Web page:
Back to News
PetVet Magazine: A Special Kitten “With a Galaxy” in Her Eyes
- Sonnet arrived at AHS in late June as a stray 5-month-old kitten who was then treated in AHS’ cat isolation area for an upper respiratory infection. While being treated, the AHS team noticed something unusual about her eyes where they later came to the conclusion that Sonnet is living with Persistent Pupillary Membrane (PPM).
- PPM is a congenital ocular development defect that is typically not harmful, requires no treatment and typically resolves by six weeks of age. However, at Sonnet's age, her eyes will likely remain that way throughout her life.
- After her recovery from the upper respiratory infection, Sonnet was placed in an AHS Foster Hero home and was later adopted.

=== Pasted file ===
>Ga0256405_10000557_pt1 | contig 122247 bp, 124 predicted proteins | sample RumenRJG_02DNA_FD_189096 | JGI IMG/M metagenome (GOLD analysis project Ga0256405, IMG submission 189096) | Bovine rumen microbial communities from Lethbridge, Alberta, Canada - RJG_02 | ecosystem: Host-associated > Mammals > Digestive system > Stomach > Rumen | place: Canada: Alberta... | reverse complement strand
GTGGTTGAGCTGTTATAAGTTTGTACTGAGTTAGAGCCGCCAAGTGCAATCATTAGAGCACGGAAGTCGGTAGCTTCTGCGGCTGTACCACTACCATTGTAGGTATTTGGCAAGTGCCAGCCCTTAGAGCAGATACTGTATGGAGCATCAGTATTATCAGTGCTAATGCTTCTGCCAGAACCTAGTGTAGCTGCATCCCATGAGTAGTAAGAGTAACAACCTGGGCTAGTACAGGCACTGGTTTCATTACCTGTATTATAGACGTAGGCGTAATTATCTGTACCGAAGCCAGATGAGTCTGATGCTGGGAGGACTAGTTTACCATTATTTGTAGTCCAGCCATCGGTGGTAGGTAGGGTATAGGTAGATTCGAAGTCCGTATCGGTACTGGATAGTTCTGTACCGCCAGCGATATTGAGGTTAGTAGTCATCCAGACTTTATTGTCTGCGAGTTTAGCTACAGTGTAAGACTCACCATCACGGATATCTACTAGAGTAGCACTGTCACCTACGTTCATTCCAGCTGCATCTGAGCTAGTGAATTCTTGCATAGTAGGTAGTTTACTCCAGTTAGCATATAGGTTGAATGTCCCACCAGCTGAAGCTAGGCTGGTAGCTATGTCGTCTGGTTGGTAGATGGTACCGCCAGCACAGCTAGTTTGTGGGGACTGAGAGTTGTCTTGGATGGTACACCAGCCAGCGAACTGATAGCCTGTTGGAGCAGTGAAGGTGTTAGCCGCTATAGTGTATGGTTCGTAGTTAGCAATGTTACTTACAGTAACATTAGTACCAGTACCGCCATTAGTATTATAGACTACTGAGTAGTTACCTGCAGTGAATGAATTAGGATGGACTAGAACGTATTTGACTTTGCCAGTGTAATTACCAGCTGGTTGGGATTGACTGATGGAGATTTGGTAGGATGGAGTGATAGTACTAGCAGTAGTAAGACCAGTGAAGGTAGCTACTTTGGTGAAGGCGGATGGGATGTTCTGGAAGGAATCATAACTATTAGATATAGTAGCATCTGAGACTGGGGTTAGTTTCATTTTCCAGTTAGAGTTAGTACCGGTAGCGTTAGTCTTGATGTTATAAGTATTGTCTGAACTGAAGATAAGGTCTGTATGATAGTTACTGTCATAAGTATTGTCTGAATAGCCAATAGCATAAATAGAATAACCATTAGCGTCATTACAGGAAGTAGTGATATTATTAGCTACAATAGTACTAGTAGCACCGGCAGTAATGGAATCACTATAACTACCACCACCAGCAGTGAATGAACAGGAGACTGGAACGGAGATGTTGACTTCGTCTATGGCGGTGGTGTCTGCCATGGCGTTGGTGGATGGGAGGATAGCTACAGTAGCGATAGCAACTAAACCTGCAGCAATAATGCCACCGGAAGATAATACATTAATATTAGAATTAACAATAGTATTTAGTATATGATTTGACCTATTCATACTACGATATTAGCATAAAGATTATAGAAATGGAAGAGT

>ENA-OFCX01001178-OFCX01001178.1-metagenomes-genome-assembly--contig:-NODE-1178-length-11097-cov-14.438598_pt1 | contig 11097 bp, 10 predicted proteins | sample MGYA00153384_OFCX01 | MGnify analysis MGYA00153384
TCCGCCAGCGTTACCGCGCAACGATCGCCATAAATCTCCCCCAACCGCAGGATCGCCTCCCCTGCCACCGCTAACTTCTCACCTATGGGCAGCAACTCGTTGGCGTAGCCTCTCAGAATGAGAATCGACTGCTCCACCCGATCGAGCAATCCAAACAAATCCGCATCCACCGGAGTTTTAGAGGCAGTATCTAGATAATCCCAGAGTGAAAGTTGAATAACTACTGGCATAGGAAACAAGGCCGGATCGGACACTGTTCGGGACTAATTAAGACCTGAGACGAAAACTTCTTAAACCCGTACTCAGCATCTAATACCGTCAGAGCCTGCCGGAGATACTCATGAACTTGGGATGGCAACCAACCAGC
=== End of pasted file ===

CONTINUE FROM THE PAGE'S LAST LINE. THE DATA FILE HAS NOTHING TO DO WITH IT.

One day recently, a tiny black ball of fluff arrived at the Arizona Humane Society. She is one of the over 80,000 lives that have been saved there in the last five years. This precious kitten was not feeling well, so she was examined by the Arizona Humane Society medical team and ushered to their cat isolation area to manage an upper respiratory infection. Upper respiratory infections are common in kittens, but there was something uncommon about this kitten whom the team named Sonnet. She had very striking eyes. In fact, her eyes looked almost like broken window panes or like a spider had spun a web in each of her eyes. The shelter photographer, Brian Sterrett, says that Sonnet looked as though she had a “galaxy in her eyes.” She did not seem particularly uncomfortable, but the team was not sure she had full vision, especially in her left eye. It turned out that Sonnet was affected by an unusual congenital disorder called Persistent Pupillary Membranes (PPM). According to William W. Miller, DVM, MS, DACVO, PPM is a congenital anomaly that has no known genetic predisposition. During development, the pupillary membranes serve as a source of nutrition to the emerging ocular structures. Once the eyes are fully developed, the role of the membranes is over and they usually regress. In some cases, like Sonnet’s, they fail to dissolve like they should and leave behind the remnants of the membrane network. Read full story. https://issuu.com/groomertogroomer/docs/petvet_october_november_2020/30